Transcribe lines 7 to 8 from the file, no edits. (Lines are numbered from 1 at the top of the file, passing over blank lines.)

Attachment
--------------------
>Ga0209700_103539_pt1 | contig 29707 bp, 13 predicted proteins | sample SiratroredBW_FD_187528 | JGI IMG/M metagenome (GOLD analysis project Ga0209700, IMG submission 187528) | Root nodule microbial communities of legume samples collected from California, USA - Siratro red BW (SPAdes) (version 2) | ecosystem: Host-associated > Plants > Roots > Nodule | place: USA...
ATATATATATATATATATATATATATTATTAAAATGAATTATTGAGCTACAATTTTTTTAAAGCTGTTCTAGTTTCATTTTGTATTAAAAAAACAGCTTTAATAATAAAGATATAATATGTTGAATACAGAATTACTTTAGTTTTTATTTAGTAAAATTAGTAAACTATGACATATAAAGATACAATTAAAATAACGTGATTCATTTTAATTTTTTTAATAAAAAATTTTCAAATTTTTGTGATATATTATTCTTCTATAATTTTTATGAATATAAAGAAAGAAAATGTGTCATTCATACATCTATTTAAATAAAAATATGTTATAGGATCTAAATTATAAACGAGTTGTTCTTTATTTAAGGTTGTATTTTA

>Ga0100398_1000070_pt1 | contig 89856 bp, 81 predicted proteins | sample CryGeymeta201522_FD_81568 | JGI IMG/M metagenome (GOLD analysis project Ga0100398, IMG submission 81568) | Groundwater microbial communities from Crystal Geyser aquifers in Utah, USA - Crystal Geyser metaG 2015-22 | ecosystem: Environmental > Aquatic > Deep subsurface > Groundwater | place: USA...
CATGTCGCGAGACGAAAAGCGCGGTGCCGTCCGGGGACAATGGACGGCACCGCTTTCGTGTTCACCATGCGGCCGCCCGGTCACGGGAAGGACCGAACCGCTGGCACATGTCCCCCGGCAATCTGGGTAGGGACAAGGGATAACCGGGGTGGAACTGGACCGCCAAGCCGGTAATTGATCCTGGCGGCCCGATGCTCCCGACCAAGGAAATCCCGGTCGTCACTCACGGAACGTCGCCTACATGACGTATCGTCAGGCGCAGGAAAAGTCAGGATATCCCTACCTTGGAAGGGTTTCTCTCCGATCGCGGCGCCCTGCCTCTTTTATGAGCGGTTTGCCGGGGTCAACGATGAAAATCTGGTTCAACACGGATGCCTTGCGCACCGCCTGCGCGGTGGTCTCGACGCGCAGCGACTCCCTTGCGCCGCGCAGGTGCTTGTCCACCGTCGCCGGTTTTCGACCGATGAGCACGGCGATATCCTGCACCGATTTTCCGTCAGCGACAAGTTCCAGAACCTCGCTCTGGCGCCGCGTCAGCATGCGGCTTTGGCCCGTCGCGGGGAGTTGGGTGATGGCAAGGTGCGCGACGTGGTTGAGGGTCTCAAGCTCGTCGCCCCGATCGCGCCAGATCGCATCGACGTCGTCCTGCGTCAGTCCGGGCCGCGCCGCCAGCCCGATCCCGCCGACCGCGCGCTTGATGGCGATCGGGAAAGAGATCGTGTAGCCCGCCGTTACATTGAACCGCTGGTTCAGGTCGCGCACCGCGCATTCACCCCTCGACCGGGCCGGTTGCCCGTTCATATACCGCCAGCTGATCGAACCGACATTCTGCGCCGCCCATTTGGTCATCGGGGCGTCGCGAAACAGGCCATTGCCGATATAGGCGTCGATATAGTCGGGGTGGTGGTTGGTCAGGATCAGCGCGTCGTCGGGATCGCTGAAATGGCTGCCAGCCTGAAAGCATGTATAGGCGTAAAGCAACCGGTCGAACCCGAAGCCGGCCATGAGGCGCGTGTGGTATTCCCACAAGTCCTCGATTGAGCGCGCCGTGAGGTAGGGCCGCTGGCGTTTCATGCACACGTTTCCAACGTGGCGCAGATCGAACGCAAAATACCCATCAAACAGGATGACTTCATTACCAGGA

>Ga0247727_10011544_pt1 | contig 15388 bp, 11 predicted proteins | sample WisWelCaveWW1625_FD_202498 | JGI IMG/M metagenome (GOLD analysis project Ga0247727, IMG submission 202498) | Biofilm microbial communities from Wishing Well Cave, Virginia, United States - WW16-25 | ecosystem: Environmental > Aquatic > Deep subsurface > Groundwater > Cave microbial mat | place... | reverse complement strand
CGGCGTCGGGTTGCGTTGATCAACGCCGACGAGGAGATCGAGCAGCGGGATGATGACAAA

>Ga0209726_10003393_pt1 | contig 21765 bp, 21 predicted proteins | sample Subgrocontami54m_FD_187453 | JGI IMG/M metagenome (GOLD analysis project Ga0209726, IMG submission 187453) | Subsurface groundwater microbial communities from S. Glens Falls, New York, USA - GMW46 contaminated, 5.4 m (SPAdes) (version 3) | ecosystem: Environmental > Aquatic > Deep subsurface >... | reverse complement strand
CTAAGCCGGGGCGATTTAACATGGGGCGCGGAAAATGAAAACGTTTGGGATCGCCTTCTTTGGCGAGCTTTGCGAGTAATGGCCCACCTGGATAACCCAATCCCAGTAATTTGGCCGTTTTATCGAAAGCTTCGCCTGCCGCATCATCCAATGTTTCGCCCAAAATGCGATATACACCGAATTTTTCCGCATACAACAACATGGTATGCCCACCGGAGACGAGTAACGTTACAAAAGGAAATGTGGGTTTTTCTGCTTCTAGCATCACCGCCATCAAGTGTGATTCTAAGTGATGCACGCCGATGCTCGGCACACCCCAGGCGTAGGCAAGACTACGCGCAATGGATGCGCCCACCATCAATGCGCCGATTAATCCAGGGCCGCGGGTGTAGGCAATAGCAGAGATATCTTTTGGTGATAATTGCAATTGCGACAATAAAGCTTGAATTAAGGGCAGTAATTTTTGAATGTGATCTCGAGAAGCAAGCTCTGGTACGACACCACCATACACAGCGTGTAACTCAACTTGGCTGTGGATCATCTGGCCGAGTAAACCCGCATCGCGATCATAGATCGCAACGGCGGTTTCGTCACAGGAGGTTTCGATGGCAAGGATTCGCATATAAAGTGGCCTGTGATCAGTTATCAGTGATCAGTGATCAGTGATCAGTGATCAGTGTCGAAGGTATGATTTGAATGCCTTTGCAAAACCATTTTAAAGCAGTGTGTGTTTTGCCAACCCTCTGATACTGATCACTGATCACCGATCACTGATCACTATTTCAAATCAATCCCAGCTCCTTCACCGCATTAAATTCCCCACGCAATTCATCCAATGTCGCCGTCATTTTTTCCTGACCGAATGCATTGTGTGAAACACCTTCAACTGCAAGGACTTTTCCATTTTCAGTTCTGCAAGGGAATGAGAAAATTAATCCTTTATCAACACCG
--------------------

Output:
>Ga0209726_10003393_pt1 | contig 21765 bp, 21 predicted proteins | sample Subgrocontami54m_FD_187453 | JGI IMG/M metagenome (GOLD analysis project Ga0209726, IMG submission 187453) | Subsurface groundwater microbial communities from S. Glens Falls, New York, USA - GMW46 contaminated, 5.4 m (SPAdes) (version 3) | ecosystem: Environmental > Aquatic > Deep subsurface >... | reverse complement strand
CTAAGCCGGGGCGATTTAACATGGGGCGCGGAAAATGAAAACGTTTGGGATCGCCTTCTTTGGCGAGCTTTGCGAGTAATGGCCCACCTGGATAACCCAATCCCAGTAATTTGGCCGTTTTATCGAAAGCTTCGCCTGCCGCATCATCCAATGTTTCGCCCAAAATGCGATATACACCGAATTTTTCCGCATACAACAACATGGTATGCCCACCGGAGACGAGTAACGTTACAAAAGGAAATGTGGGTTTTTCTGCTTCTAGCATCACCGCCATCAAGTGTGATTCTAAGTGATGCACGCCGATGCTCGGCACACCCCAGGCGTAGGCAAGACTACGCGCAATGGATGCGCCCACCATCAATGCGCCGATTAATCCAGGGCCGCGGGTGTAGGCAATAGCAGAGATATCTTTTGGTGATAATTGCAATTGCGACAATAAAGCTTGAATTAAGGGCAGTAATTTTTGAATGTGATCTCGAGAAGCAAGCTCTGGTACGACACCACCATACACAGCGTGTAACTCAACTTGGCTGTGGATCATCTGGCCGAGTAAACCCGCATCGCGATCATAGATCGCAACGGCGGTTTCGTCACAGGAGGTTTCGATGGCAAGGATTCGCATATAAAGTGGCCTGTGATCAGTTATCAGTGATCAGTGATCAGTGATCAGTGATCAGTGTCGAAGGTATGATTTGAATGCCTTTGCAAAACCATTTTAAAGCAGTGTGTGTTTTGCCAACCCTCTGATACTGATCACTGATCACCGATCACTGATCACTATTTCAAATCAATCCCAGCTCCTTCACCGCATTAAATTCCCCACGCAATTCATCCAATGTCGCCGTCATTTTTTCCTGACCGAATGCATTGTGTGAAACACCTTCAACTGCAAGGACTTTTCCATTTTCAGTTCTGCAAGGGAATGAGAAAATTAATCCTTTATCAACACCG